Featured media resource: Making Lunch Local for California Kids (Youth Radio)
California public schools serve 560 million lunches a year. In a place that also grows a lot of this country’s food, it makes sense that California kids would eat California meals. That’s the idea behind a new school lunch plan that rolled out in late October called California Thursdays. Fifteen districts across the state have partnered with the program, including the biggest, like Los Angeles and San Diego. Youth Radio reporter Maya Escobar samples one of the new California Thursday recipes, and goes over the benefits and challenges involved in overhauling school lunch.


Do Now

How can schools make lunches more appealing to teens? Are teens willing to eat healthier, locally-sourced school lunches? Why do you think some pushes for healthier and more environmentally sustainable school lunch have failed? Share a picture of what you like to eat for lunch and explain why. #DoNowLunch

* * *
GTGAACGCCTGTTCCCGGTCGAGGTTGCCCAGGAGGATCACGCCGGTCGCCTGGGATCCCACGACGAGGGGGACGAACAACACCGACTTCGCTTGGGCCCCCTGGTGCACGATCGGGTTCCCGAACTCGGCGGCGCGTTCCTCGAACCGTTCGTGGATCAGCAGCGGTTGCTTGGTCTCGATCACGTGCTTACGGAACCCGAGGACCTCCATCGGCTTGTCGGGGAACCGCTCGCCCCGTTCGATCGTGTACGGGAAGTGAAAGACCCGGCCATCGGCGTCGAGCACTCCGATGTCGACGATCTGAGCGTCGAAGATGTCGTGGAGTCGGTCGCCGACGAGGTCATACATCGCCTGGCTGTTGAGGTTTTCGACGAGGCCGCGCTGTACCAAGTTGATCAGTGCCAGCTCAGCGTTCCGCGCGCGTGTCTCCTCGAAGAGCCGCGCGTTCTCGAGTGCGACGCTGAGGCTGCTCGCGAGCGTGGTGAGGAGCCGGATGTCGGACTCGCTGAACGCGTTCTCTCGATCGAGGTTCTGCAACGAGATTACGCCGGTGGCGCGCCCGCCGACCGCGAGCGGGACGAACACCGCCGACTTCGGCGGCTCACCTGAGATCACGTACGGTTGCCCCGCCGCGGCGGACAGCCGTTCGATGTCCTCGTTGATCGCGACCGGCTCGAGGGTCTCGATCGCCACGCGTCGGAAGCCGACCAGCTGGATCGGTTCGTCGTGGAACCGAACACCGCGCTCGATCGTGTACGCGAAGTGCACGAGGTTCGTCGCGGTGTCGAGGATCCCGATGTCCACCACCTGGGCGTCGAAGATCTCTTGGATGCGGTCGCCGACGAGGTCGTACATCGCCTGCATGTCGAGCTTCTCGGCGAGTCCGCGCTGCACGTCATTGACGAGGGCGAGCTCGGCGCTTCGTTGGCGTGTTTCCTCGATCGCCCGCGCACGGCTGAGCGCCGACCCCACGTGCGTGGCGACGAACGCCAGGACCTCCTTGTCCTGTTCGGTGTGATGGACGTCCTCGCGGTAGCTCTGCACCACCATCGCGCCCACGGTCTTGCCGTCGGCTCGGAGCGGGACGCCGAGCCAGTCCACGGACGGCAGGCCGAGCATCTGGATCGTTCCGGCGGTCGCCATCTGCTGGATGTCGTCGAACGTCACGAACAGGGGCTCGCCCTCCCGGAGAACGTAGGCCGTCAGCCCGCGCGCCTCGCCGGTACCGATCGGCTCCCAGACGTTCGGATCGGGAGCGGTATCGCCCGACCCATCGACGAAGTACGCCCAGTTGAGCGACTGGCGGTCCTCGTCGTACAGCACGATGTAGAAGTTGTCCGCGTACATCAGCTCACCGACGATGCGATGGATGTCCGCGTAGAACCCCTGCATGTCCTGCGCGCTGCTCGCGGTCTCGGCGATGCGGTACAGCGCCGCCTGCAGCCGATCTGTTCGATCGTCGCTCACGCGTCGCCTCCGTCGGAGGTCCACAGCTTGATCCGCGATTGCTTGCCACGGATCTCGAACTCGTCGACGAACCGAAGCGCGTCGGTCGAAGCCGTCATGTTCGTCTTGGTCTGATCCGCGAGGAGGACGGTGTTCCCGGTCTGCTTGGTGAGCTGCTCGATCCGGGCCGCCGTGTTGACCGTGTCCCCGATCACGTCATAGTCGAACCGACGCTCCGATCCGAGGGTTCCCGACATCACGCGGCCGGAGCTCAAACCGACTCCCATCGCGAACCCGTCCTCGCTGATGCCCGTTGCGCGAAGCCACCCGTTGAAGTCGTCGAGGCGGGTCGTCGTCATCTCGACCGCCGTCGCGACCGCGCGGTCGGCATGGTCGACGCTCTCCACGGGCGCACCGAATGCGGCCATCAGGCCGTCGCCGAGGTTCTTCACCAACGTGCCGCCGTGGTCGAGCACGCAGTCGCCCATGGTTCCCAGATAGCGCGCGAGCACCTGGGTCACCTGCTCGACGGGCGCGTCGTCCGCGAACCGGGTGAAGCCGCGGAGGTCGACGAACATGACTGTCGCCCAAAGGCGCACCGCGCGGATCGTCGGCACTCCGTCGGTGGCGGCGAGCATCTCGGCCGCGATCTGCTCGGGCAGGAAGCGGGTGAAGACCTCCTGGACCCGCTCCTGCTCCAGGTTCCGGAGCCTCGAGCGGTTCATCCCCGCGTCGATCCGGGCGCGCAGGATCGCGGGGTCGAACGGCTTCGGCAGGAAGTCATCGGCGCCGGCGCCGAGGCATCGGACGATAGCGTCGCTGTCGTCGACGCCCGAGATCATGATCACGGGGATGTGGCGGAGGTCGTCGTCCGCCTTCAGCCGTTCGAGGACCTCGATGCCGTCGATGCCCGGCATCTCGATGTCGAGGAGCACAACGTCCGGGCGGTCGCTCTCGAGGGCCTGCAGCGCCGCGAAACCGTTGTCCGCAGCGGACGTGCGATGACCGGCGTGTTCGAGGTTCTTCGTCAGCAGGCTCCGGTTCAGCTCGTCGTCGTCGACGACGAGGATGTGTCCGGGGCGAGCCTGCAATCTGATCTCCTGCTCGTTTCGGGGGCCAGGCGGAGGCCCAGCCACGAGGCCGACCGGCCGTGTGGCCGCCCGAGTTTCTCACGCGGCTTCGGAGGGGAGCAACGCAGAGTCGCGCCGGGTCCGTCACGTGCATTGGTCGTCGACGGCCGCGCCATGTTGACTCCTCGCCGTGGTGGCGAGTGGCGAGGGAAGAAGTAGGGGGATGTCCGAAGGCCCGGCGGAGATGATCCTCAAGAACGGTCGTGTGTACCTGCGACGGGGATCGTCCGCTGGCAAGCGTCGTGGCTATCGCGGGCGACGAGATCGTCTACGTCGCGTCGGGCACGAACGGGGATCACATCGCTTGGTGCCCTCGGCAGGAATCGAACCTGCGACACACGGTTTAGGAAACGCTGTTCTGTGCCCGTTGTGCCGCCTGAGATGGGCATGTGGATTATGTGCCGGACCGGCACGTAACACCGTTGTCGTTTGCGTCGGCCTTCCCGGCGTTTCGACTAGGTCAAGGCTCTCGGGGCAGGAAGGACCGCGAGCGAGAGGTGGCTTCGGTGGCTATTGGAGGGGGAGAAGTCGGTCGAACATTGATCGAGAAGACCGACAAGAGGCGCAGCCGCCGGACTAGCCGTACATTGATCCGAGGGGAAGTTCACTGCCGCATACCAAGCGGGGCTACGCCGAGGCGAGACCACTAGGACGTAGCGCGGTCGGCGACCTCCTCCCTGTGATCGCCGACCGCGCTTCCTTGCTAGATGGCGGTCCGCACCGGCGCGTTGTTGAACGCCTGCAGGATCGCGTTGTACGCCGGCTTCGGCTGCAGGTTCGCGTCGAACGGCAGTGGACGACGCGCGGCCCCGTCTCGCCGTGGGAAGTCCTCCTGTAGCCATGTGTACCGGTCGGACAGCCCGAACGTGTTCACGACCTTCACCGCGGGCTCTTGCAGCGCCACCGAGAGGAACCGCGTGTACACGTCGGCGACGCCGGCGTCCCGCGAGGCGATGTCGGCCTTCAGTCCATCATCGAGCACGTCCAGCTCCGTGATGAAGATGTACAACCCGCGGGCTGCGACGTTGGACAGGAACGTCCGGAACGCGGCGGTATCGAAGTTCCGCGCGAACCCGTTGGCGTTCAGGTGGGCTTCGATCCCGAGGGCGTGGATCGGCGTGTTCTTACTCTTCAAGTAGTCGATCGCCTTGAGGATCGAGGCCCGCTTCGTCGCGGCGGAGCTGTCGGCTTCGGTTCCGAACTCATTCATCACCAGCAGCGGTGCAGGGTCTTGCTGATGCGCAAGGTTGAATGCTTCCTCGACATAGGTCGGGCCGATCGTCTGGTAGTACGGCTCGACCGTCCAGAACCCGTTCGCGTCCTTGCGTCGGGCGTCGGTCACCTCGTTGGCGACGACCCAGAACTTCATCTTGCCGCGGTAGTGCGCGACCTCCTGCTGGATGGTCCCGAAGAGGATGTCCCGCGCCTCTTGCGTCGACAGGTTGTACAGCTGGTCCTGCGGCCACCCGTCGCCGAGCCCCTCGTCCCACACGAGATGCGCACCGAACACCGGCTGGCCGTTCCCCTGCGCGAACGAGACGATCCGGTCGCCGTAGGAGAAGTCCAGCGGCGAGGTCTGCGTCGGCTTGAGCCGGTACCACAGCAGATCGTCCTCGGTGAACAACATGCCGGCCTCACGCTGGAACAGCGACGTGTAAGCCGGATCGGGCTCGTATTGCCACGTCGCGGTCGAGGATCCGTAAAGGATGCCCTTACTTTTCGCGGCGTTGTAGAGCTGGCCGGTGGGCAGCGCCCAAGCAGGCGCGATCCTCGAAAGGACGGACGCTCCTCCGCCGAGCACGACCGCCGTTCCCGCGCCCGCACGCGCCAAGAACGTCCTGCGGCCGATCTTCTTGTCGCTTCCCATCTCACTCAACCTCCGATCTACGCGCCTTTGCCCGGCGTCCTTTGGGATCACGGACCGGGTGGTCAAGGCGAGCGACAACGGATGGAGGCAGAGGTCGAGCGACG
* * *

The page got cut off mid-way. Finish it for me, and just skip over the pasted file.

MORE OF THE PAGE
How to Do Now 

To respond to the Do Now, you can comment below or post your response on social media platforms such as Twitter, Instagram, Tumblr, Vine, Flickr, Google +, etc. Just be sure to include #DoNowLunch in your posts.

Go here for best practices for using Do Now, using Twitter for teaching, and using other digital tools.


Learn More about School Lunches

School lunchrooms are sometimes called the biggest restaurant chain in America, and in districts across the country, there’s a push for healthier, locally sourced ingredients. Given the fact that childhood obesity has more than doubled in children and quadrupled in adolescents in the past 30 years, revamping school lunch menus sounds like a really good idea. But in practice, improving school lunch is harder than it sounds.

U.S. Department of Agriculture
U.S. Department of Agriculture

The first issue is cost. School lunch is bound by federal requirements and a strict budget. And local, sustainably grown ingredients often cost more than standard school lunch fare. Some districts have dealt with increased food prices by serving more vegetarian meals. Others have limited their special menus to just a few times a month, rather than every day.

The second issue is choice. In some school districts, healthier lunch options haven’t gone over so well. For example, Michelle Obama’s school lunch agenda faced backlash from many school districts, students, and some politicians who resisted the federal government’s intervention around decisions around what schools offer their students for lunch, pushing her to defend the policy to Congress.